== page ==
We put teachers in a terrible position of having to teach a controversial subject without support themselves. That’s a significant problem, given that teachers don’t have any training.

What’s an example of how teaching about devotional practice can go wrong?

One example might be that teachers might invite students to enact a ritual expression or to practice prayers to give them an experience. Of course, that’s inappropriate, both from the perspective of the academic study of religion and because it diminishes the importance of the ritual or prayer.

But because of a profound lack of understanding, often devotional practices and the study of religion are conflated.

Are there any places that are doing a good job of preparing teachers to talk about these issues?

We offer through Harvard a certificate in religious studies and education that educators can pursue online. I would love to learn if there are others. But many schools of education are not themselves moving forward with this in any meaningful way. There are lots of reasons, including that, in this current climate, schools of education are often not giving credibility to teacher education programs themselves. They’re more focused on research and policy.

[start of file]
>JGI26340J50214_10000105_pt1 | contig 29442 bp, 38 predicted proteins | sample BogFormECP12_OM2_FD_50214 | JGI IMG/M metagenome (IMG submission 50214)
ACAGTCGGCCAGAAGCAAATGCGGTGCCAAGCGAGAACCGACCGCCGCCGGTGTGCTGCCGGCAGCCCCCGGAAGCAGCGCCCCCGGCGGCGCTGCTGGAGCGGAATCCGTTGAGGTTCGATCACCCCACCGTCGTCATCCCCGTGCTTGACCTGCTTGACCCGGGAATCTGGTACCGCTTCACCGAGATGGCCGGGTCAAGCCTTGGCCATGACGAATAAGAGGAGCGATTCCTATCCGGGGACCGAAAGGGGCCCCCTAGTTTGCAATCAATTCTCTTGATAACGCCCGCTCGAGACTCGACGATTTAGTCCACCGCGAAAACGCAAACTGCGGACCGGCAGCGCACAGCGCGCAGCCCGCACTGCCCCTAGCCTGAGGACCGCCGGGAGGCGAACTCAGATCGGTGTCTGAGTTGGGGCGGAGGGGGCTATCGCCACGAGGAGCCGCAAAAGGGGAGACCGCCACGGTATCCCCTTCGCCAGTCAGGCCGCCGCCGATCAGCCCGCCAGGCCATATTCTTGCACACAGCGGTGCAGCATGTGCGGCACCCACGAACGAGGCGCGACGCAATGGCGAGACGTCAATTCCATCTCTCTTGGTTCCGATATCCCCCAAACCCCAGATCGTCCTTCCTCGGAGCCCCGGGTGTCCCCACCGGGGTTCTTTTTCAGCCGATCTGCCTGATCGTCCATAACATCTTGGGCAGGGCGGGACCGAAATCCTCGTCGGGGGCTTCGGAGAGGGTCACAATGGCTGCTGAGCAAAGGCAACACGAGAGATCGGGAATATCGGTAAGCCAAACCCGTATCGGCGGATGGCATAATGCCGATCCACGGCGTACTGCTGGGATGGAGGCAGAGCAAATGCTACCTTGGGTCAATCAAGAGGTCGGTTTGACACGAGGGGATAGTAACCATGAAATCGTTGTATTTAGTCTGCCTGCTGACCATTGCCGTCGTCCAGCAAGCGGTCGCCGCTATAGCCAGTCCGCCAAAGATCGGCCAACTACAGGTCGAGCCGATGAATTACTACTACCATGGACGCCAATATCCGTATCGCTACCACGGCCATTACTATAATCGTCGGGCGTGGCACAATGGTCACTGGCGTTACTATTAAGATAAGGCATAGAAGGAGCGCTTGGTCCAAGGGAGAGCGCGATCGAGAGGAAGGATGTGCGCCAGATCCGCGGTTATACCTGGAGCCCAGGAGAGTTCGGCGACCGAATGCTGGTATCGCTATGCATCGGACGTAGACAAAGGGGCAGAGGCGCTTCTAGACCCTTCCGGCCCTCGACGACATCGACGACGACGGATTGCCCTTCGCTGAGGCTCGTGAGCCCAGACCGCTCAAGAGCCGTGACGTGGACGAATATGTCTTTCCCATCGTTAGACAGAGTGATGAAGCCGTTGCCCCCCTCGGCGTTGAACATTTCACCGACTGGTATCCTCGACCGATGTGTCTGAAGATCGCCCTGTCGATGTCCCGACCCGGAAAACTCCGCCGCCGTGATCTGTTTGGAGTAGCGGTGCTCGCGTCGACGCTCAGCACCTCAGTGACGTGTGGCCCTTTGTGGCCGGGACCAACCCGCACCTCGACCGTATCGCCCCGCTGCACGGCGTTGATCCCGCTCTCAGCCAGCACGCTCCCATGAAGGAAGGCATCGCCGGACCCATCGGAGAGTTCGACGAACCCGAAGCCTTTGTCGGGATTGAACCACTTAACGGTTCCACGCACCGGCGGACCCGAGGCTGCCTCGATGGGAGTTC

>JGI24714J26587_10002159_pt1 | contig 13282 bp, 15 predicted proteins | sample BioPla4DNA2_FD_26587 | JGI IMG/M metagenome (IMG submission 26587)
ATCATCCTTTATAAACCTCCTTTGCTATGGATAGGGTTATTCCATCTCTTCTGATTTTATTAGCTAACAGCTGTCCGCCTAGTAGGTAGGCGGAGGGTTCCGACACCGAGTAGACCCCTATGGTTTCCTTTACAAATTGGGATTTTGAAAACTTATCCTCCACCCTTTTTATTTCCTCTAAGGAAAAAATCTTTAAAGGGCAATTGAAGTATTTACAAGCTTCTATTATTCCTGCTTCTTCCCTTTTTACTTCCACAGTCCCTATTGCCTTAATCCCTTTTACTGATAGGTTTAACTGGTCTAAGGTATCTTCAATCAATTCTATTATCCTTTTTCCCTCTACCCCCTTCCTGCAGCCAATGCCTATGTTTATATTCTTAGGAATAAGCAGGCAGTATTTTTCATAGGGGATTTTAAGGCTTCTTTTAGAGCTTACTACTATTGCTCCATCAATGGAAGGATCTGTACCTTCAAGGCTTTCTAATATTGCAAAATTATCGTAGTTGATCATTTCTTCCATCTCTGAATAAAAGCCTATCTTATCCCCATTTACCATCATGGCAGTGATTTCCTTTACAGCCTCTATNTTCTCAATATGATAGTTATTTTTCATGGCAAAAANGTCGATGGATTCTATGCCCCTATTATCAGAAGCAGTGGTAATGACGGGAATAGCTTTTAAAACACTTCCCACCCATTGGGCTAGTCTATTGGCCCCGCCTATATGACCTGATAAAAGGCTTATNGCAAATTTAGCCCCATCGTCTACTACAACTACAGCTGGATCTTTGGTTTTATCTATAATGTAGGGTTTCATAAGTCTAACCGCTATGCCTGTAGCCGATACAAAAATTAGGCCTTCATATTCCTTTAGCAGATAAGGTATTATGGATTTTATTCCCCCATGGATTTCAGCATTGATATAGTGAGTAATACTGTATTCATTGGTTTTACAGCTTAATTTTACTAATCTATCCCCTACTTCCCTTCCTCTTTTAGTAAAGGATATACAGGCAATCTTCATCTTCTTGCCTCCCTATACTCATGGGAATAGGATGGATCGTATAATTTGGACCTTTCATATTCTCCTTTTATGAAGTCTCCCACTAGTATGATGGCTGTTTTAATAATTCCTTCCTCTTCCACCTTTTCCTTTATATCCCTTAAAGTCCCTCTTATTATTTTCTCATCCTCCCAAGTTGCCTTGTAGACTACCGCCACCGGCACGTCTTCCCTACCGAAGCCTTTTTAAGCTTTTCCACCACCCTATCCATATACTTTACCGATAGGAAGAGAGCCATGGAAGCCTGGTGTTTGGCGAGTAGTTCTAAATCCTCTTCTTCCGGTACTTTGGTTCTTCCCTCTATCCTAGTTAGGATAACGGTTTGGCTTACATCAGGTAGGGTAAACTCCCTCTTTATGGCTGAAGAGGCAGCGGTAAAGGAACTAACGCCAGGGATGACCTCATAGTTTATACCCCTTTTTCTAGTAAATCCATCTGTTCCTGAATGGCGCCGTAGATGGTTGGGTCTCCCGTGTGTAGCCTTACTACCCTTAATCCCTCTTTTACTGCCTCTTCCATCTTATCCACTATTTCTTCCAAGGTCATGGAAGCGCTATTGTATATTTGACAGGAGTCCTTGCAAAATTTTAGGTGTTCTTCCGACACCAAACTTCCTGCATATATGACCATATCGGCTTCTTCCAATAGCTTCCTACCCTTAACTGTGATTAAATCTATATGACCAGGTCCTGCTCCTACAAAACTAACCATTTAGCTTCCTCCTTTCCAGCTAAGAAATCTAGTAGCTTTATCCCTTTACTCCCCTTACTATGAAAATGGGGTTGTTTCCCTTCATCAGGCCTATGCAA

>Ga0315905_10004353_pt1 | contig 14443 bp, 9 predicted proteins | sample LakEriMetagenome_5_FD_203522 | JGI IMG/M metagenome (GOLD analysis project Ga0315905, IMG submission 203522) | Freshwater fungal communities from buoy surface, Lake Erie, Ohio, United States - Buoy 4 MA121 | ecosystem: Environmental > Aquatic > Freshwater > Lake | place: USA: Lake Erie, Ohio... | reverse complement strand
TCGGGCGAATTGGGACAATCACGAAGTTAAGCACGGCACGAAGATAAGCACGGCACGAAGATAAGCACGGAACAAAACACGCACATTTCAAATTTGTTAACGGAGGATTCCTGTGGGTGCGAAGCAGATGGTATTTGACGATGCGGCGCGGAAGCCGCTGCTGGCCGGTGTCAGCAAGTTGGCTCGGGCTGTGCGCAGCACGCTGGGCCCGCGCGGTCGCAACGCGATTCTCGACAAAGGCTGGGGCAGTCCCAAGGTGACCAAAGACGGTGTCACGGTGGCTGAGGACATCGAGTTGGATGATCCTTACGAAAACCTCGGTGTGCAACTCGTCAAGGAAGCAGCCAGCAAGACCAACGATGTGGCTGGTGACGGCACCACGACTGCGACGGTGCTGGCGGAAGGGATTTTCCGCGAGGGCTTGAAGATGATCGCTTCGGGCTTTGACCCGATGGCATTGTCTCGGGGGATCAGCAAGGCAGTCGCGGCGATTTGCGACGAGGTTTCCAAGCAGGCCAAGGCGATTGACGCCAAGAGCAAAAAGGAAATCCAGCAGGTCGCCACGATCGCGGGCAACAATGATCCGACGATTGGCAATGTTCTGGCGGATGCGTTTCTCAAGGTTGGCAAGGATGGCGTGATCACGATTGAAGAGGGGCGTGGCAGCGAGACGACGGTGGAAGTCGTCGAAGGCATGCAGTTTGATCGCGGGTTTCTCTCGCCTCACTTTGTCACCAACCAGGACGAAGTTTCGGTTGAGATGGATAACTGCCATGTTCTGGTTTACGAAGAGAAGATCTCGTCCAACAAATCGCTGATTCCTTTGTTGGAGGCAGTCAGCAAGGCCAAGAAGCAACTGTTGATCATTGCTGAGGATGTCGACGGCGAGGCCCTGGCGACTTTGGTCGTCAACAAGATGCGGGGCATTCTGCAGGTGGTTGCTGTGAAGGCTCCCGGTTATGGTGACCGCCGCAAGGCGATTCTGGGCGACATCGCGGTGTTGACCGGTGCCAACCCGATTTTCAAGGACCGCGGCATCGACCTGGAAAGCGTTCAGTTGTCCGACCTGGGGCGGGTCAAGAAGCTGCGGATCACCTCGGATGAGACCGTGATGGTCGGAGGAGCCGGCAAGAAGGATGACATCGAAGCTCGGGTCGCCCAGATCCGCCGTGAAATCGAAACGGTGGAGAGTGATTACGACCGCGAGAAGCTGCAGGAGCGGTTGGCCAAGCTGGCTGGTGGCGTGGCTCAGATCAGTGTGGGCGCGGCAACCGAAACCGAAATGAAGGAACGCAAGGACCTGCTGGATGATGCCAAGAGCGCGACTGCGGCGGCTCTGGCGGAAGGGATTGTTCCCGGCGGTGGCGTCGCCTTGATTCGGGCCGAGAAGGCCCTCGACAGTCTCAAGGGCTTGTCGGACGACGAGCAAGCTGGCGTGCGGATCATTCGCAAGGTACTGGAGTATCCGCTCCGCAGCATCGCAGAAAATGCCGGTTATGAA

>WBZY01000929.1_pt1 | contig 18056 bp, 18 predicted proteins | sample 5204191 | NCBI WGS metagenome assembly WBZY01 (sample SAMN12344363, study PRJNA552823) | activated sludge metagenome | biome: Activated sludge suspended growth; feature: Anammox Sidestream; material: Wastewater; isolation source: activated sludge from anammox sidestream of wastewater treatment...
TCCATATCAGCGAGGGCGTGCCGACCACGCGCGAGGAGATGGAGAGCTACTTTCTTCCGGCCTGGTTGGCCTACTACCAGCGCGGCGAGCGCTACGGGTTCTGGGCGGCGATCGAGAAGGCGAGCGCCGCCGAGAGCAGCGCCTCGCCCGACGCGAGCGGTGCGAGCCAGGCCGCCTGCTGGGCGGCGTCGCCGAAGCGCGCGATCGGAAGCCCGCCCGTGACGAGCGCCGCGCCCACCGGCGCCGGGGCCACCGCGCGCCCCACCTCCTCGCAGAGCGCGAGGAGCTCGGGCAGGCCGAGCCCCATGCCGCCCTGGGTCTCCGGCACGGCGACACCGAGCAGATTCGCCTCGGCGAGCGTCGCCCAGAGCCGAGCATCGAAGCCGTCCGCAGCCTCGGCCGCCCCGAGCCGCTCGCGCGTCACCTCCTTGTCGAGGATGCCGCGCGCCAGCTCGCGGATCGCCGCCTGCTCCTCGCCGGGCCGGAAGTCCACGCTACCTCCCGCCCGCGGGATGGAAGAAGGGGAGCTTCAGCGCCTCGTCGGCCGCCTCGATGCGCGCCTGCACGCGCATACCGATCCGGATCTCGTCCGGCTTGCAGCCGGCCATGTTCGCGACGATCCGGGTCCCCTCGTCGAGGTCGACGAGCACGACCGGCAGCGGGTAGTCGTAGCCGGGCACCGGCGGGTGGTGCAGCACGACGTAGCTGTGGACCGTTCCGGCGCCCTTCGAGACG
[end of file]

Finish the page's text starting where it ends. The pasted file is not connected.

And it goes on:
In Georgia, some parents were raising concerns that Islamic practices were being taught and weren’t being connected to modern-day politics and groups like ISIS.

The problem is, whenever we portray religion as all positive or all negative we’re not representing the full role of religion in human expression. It’s not a positive or negative force in and of itself. It can be used to promote, in any religious tradition, both heinous acts of cruelty and the most amazing aspirational capacities humans can present.

When religion is represented as just a devotional practice in schools, it isolates religion [from history and culture]. And those representations are almost always uniformly positive. All the religions are taught that way.